King George was a terrible tyrant. If you haven't read the Declaration of Independence lately, let me encourage you to do so. Pay special attention to the long list of serious crimes committed by the king and imagine living under his rule in the colonies.  They include his dismissal of the established legislative bodies, paying judges to rule according to his will alone, quartering troops in the homes of citizens without their consent, using the military to overrule the recognized local government, etc.  George overthrew the rule of law.  Had I lived in that day, I would have followed the lesser magistrates in revolt against the tyrant King George.


  1. Hey Tom, I had to come back and read this post because I taught on 1Timonthy 6:1 today and it seemed to be somewhat relevant and I wanted to get your take on it. From what I understand, scripture teaches that we ought not revolt against our authorities and even in the case that we are slaves to a harsh unbelieving master. The reason given is so that the name of God and the Gospel may not be reviled. It seems to be calling us to patiently endure all of our situations in humility, serving even bad masters as though we are serving Christ because it is Christ who repays. Does this apply to governments? I have always thought that it did.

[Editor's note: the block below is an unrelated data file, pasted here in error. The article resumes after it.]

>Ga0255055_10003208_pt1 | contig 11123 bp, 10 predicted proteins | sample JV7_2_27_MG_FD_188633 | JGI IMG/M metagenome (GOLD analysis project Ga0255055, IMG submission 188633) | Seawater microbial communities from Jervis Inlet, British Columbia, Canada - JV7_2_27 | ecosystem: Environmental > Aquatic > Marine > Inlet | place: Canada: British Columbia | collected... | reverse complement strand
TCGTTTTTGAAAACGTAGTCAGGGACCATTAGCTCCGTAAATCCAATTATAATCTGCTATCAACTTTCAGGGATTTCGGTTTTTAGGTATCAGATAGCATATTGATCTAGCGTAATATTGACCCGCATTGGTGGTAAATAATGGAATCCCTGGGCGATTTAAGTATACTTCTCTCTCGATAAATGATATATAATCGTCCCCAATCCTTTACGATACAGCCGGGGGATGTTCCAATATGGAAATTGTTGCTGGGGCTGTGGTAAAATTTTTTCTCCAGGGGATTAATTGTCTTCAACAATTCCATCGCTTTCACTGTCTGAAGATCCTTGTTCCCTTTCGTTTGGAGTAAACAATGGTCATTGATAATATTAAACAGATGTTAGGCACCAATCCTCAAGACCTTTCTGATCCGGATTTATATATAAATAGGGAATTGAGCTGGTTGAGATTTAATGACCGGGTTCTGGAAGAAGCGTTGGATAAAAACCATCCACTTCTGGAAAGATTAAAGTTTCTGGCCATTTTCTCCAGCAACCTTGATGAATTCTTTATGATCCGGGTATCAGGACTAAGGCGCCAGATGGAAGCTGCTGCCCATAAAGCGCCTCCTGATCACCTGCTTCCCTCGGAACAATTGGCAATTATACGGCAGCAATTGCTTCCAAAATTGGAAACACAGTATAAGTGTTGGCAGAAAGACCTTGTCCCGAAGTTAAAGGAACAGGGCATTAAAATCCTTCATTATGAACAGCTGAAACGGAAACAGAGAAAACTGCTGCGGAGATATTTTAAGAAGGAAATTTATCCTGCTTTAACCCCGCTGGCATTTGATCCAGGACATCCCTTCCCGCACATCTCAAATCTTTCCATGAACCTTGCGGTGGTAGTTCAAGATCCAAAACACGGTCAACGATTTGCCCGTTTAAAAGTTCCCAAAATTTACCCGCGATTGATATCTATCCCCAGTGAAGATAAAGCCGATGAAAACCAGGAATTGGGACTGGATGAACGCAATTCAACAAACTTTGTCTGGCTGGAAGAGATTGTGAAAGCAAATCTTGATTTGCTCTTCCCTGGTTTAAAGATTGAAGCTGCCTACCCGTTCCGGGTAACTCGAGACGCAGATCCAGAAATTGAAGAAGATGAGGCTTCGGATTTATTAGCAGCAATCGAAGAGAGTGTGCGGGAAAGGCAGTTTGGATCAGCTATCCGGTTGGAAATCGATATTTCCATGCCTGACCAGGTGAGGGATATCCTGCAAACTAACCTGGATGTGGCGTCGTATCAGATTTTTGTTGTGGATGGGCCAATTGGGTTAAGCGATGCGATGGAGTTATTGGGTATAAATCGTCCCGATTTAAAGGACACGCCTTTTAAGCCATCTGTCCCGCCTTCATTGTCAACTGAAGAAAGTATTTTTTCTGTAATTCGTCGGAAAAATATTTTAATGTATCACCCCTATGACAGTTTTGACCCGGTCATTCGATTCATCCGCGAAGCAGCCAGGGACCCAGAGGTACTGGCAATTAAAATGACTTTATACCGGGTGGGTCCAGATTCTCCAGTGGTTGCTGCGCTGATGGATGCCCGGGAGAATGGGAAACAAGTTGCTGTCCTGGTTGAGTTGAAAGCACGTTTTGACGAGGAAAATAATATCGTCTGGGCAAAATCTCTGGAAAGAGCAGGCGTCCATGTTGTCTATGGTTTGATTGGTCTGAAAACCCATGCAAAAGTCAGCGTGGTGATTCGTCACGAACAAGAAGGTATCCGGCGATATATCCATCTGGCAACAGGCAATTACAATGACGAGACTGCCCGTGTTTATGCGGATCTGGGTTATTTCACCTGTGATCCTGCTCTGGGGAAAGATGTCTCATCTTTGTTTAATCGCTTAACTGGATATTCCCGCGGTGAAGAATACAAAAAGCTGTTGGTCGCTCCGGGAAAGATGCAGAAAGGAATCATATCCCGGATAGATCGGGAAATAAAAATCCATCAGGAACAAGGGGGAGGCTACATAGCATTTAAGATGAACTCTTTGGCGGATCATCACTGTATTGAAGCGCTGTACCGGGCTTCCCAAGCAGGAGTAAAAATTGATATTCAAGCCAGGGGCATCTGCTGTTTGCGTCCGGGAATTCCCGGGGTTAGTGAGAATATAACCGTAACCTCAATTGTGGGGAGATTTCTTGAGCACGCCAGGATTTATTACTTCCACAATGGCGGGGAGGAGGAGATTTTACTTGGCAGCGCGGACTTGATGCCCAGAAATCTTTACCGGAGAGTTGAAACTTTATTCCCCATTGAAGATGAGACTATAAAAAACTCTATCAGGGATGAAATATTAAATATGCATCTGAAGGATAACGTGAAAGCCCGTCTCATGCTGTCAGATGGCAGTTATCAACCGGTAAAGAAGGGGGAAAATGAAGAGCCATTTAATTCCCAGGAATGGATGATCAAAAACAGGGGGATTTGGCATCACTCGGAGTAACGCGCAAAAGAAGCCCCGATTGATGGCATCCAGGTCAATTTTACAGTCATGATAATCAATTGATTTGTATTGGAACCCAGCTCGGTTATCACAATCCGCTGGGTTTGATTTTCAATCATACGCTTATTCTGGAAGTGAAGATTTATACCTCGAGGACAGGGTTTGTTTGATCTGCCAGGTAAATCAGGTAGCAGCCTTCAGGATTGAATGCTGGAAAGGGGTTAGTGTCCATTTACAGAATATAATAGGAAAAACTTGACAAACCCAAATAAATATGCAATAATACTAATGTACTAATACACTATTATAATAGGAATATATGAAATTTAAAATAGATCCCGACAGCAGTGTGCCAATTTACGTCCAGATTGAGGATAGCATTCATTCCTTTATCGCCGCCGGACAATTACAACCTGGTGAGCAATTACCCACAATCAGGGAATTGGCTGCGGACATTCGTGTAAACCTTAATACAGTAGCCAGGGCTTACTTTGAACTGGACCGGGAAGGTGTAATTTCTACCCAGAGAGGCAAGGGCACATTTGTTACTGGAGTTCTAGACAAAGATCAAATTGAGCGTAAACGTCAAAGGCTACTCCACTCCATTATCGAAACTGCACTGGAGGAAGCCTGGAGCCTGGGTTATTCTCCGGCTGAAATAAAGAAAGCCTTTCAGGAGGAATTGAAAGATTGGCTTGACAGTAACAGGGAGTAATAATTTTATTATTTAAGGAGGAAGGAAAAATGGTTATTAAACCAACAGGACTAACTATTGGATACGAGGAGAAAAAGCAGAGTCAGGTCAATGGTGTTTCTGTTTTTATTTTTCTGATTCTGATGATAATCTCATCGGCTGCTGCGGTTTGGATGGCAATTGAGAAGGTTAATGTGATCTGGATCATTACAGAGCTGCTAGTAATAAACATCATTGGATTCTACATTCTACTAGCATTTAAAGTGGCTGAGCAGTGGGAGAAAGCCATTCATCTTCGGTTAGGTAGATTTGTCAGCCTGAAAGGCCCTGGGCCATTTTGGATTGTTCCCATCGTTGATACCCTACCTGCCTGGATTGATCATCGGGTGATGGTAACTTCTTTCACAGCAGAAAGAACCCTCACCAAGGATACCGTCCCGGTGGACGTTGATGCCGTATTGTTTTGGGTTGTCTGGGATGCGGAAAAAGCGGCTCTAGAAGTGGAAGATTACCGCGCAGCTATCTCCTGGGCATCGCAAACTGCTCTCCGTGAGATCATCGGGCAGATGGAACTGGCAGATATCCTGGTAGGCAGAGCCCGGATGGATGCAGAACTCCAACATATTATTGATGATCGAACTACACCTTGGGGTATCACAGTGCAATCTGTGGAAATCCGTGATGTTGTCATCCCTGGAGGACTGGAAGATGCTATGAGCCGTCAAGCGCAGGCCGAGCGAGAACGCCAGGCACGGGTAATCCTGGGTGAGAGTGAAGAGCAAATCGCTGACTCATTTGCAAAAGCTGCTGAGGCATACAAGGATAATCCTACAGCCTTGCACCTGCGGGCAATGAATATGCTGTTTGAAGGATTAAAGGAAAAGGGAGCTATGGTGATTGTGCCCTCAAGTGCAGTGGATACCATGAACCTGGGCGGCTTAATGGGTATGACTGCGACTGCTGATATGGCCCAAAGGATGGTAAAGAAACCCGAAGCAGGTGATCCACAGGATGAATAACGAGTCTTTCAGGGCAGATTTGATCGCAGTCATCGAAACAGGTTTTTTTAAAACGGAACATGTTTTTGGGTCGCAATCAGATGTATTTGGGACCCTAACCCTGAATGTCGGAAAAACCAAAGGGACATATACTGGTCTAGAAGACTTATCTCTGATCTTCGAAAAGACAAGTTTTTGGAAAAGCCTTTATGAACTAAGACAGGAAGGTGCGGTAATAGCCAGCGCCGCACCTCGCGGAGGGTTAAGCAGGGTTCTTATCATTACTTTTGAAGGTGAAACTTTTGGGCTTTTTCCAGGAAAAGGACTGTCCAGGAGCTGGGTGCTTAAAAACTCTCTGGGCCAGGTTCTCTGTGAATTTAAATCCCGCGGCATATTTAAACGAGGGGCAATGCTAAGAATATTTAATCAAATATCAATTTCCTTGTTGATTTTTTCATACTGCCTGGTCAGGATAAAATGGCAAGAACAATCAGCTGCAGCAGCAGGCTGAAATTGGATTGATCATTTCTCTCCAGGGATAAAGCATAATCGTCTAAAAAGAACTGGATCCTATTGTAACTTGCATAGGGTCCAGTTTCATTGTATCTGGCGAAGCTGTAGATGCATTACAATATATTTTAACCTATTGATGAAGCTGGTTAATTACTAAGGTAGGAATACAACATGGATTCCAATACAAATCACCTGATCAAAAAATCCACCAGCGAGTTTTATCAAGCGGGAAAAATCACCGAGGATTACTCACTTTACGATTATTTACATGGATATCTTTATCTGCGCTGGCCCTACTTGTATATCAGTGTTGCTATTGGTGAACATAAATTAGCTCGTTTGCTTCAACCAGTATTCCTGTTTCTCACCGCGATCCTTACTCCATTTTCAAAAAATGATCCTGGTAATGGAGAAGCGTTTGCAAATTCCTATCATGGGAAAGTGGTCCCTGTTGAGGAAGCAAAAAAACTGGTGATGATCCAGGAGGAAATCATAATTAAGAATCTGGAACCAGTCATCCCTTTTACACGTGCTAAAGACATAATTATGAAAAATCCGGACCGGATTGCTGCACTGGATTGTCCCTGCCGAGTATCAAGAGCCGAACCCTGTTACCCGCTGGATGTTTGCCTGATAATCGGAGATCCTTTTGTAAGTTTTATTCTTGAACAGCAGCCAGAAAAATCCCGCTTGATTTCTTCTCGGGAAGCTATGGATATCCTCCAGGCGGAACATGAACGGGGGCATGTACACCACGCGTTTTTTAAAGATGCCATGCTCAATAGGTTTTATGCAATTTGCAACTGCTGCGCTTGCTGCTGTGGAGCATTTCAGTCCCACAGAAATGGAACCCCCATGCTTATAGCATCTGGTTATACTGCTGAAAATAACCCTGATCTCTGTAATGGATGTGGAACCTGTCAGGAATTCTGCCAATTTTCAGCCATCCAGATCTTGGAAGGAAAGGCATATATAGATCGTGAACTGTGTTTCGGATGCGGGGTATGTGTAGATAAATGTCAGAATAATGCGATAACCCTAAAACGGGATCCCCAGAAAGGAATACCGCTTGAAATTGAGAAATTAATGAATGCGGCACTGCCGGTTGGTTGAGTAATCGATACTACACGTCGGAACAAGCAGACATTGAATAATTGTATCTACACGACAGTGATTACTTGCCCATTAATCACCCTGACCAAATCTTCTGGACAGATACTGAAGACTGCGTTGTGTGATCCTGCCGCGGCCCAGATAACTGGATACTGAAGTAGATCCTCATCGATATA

2. Hey TJ, there is a lot of disagreement about this issue. The central question at hand, as I see it, is: "Is there such a thing as 'illegitimate' authority?" Does such a category exist? If I get a large enough band of thugs together and forcibly take over the US government, am I now the "legitimate" government of the United States? Furthermore, if I overturn all things good and right, including the rule of law itself, is it not stretching the very boundaries of language to say I am a "government" since I do not "govern?"

    We can apply this question to every sphere of authority.

    1. The home. Can we imagine a scenario in which a husband has abdicated legitimate authority over his wife? What if he commands her to sin? What if he brutalizes her and the family, threatening the lives of her and the children with knives? What if he violates the marriage vows? Does a woman in such a home have the right to remove herself from his authority? The Bible requires wives to submit to their husbands in all things. But does there come a point when the man she is living with so violates the pattern of a biblical "husband" that she is no longer bound? Scripture, in fact, grants the right of divorce to cases of adultery and willful abandonment. Certainly this is not the violent overthrow of authority, but that is because of the nature of the institution. The home doesn't have the power of the sword.